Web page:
For over 15 years the American Academy of Pediatrics (AAP) has recommended that walkers not be used. The AAP campaigned to have the manufacture and sale of these items banned. Unfortunately, they are still in use today.

While it may seem that they help children learn to walk, this isn’t true. When using a walker, babies use their tummies to push forward and if their feet are not flat on the ground, they learn to toe walk. These muscle groups are not used when learning to walk naturally.

Safety is a major concern because babies can move quickly and end up in dangerous locations that they otherwise wouldn't have access to. You can read more at:

American Academy of Pediatrics

Nanny's Book Note: Always check your local library first for a test drive. It's a great way to find out which books are truly worth adding to your child's cherished collection.

Next Week: 9 - 11 Months

*All small toys should pass the safe materials and size test. Use a paper towel tube to check the toys'size safety. If it passes through the tube, it is small enough to be a choking hazard and should not be used for children under three years of age.

Photo Credit: todobebe
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Thursday, July 9, 2009

Swap Mamas

Lately I've been hooked on frugal blogs and wanted to pass on info about Swap Mamas, a concept similar to Craigslist. It's for families looking to swap children's clothes, shoes, toys, etc.

Thanks to Homemaker Barbi for the tip listed in her article How to Save Money by Getting Almost Everything for Free.
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Saturday, July 4, 2009

Which Toys are Best? Birth to 4 Months

Part I

Sometimes the best toys are not toys at all – ask any Mom whose tot plays with the box and wrapping paper at his first birthday party.

The truth is there are very few actual toys that a child needs to have during the first year. Rather than trying to guess which toys will catch your baby’s attention, it is helpful to concentrate on different developmental stages and what types of skills a toy will help your child practice. Each stage is like an open window of opportunity with specific needs.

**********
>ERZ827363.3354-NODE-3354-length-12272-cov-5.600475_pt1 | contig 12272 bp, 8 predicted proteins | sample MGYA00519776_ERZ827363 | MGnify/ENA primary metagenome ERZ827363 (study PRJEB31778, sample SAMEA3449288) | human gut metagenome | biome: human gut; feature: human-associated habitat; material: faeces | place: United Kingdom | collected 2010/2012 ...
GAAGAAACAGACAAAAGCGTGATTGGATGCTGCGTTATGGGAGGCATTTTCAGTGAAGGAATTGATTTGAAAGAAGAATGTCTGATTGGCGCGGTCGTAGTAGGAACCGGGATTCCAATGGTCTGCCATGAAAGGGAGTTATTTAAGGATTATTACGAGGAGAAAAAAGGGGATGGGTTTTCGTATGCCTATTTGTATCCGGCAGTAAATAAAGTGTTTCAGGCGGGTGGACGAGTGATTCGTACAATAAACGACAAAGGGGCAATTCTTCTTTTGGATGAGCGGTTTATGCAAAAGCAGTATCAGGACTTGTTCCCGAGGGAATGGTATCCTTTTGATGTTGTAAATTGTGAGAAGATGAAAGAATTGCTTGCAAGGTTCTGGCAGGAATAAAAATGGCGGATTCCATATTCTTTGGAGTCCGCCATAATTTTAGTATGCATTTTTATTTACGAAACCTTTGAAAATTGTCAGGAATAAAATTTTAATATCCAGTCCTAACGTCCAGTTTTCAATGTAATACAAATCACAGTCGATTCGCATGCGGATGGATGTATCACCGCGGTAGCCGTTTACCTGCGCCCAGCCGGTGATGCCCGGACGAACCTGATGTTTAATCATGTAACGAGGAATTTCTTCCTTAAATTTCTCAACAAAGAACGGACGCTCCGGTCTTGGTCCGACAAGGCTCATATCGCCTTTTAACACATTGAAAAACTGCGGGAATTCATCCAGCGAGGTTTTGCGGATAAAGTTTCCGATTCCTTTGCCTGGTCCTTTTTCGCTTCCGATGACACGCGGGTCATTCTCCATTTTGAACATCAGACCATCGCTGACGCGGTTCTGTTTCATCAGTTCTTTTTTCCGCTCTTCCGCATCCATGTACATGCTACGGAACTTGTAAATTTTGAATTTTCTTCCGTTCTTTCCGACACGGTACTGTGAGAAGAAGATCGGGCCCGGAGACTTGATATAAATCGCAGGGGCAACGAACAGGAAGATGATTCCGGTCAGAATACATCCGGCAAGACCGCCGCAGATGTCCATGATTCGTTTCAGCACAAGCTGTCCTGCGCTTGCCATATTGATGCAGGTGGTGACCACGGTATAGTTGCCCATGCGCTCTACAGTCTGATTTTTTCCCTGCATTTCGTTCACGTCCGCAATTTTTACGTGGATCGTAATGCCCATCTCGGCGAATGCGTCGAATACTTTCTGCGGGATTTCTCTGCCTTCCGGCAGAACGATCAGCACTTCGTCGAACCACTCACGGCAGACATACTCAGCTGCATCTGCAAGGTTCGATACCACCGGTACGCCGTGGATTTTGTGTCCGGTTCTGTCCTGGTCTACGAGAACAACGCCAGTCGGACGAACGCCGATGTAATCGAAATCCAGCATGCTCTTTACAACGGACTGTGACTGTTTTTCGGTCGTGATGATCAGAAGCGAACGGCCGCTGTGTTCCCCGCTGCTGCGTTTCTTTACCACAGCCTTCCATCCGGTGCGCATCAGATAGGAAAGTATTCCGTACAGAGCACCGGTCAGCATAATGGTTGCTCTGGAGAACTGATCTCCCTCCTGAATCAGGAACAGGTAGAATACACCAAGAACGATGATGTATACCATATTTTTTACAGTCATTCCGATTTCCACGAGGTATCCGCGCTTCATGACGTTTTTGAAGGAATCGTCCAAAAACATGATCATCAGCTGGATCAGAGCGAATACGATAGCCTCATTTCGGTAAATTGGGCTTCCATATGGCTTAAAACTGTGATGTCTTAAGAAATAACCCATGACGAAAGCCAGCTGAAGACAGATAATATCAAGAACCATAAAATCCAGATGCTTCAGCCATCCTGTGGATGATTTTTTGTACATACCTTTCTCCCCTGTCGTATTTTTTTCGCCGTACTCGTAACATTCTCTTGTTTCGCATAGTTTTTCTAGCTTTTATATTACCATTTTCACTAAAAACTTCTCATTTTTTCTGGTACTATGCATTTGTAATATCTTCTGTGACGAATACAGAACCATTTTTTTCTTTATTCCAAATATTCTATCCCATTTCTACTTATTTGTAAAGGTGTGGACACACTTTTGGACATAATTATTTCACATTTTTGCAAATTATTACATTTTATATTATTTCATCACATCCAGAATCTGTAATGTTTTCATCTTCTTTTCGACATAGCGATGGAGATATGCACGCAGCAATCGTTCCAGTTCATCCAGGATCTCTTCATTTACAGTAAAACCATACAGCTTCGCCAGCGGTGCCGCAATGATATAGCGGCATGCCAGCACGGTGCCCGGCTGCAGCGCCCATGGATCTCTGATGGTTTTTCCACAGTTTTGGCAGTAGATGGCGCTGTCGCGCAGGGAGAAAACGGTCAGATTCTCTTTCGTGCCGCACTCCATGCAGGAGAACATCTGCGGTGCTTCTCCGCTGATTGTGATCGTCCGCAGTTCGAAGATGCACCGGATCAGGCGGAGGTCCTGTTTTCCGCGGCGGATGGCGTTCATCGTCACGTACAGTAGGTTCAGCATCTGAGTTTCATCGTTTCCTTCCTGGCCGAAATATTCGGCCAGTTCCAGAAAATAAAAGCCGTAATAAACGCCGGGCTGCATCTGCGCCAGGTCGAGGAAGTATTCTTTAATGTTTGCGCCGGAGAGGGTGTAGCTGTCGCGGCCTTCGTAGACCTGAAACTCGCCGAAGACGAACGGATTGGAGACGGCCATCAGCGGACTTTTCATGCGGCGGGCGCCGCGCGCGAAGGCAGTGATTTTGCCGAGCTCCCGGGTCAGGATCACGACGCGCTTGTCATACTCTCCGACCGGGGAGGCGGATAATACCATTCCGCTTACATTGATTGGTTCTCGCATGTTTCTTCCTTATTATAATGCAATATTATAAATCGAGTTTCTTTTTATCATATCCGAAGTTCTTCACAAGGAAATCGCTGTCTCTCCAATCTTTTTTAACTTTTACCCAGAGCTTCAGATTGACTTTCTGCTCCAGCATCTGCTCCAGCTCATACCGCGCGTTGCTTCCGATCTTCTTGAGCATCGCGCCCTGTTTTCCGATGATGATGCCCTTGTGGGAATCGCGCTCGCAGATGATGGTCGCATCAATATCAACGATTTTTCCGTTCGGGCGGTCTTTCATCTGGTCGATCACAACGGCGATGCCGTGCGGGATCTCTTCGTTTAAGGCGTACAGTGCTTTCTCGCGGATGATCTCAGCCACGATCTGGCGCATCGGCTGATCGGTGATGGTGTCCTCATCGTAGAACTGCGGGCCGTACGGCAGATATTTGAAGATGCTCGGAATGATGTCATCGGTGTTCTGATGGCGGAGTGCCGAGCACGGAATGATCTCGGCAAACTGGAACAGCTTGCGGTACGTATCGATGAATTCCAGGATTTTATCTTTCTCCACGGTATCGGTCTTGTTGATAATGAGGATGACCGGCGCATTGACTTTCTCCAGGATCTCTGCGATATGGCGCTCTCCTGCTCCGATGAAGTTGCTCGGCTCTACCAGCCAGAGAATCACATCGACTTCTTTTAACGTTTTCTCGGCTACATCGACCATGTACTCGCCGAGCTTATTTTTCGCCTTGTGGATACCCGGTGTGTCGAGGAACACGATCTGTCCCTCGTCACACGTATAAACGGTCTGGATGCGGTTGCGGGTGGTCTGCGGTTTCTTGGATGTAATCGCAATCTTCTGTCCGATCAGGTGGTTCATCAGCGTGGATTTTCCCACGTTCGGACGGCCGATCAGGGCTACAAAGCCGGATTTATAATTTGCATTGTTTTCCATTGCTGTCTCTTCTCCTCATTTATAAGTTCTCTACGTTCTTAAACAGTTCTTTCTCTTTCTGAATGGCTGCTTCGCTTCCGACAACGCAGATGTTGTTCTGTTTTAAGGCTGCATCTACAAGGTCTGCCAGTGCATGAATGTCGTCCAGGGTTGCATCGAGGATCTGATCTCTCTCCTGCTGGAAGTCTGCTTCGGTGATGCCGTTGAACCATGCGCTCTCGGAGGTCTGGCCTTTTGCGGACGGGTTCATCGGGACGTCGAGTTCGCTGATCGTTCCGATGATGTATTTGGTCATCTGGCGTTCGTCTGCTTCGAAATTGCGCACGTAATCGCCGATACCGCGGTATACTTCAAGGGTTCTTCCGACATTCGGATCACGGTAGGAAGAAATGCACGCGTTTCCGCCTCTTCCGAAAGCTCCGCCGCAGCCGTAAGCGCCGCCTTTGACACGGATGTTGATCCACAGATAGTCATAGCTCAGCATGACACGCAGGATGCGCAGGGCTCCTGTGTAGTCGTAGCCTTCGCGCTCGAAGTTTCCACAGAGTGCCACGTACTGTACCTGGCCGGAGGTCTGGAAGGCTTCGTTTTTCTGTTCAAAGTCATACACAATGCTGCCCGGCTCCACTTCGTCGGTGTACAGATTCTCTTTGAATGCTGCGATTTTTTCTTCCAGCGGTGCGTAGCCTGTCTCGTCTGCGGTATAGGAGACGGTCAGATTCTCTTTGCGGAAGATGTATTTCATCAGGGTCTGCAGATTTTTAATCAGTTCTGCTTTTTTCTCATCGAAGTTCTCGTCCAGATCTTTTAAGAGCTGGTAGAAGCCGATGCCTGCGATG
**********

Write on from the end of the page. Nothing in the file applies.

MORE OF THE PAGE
Birth to 4 Months – All About Vision

I Like to Gaze

Since vision is fuzzy at birth and slowly increases each month, your baby will mostly enjoy looking at contrasting items. Black and white is popular, but any dark color on a lighter background is equally fascinating. Face shapes are appealing to babies, so simple outlines of round faces with eyes, nose and smile are preferred. Things that move or sway (ceiling fans, mobiles) are also a big hit.

Stationary infants will rely on you to change their view throughout the day. You can provide interesting patterns through a crib bumper or draping a colorful baby blanket/comforter/play pad over the couch and positioning your baby nearby in an infant seat or bouncy.

Another trick is hanging simple black and white geometric images or faces on the wall near your changing table at eye level. You can find simple patterns and drawings on the internet and print them out in black and white.

It’s also never too early for books. Baby will really enjoy contrasting, colorful illustrations and hearing his favorite sound – your voice – as you read nursery rhymes to him. For this same reason, singing lullabies and listening to all types of music together is enjoyed at every stage.

Baby Pilates (Tummy Time)

Lots of babies dislike being on their tummies and for good reason – it is hard work. Not all of us like to exercise, but we make ourselves do it because of the health benefits.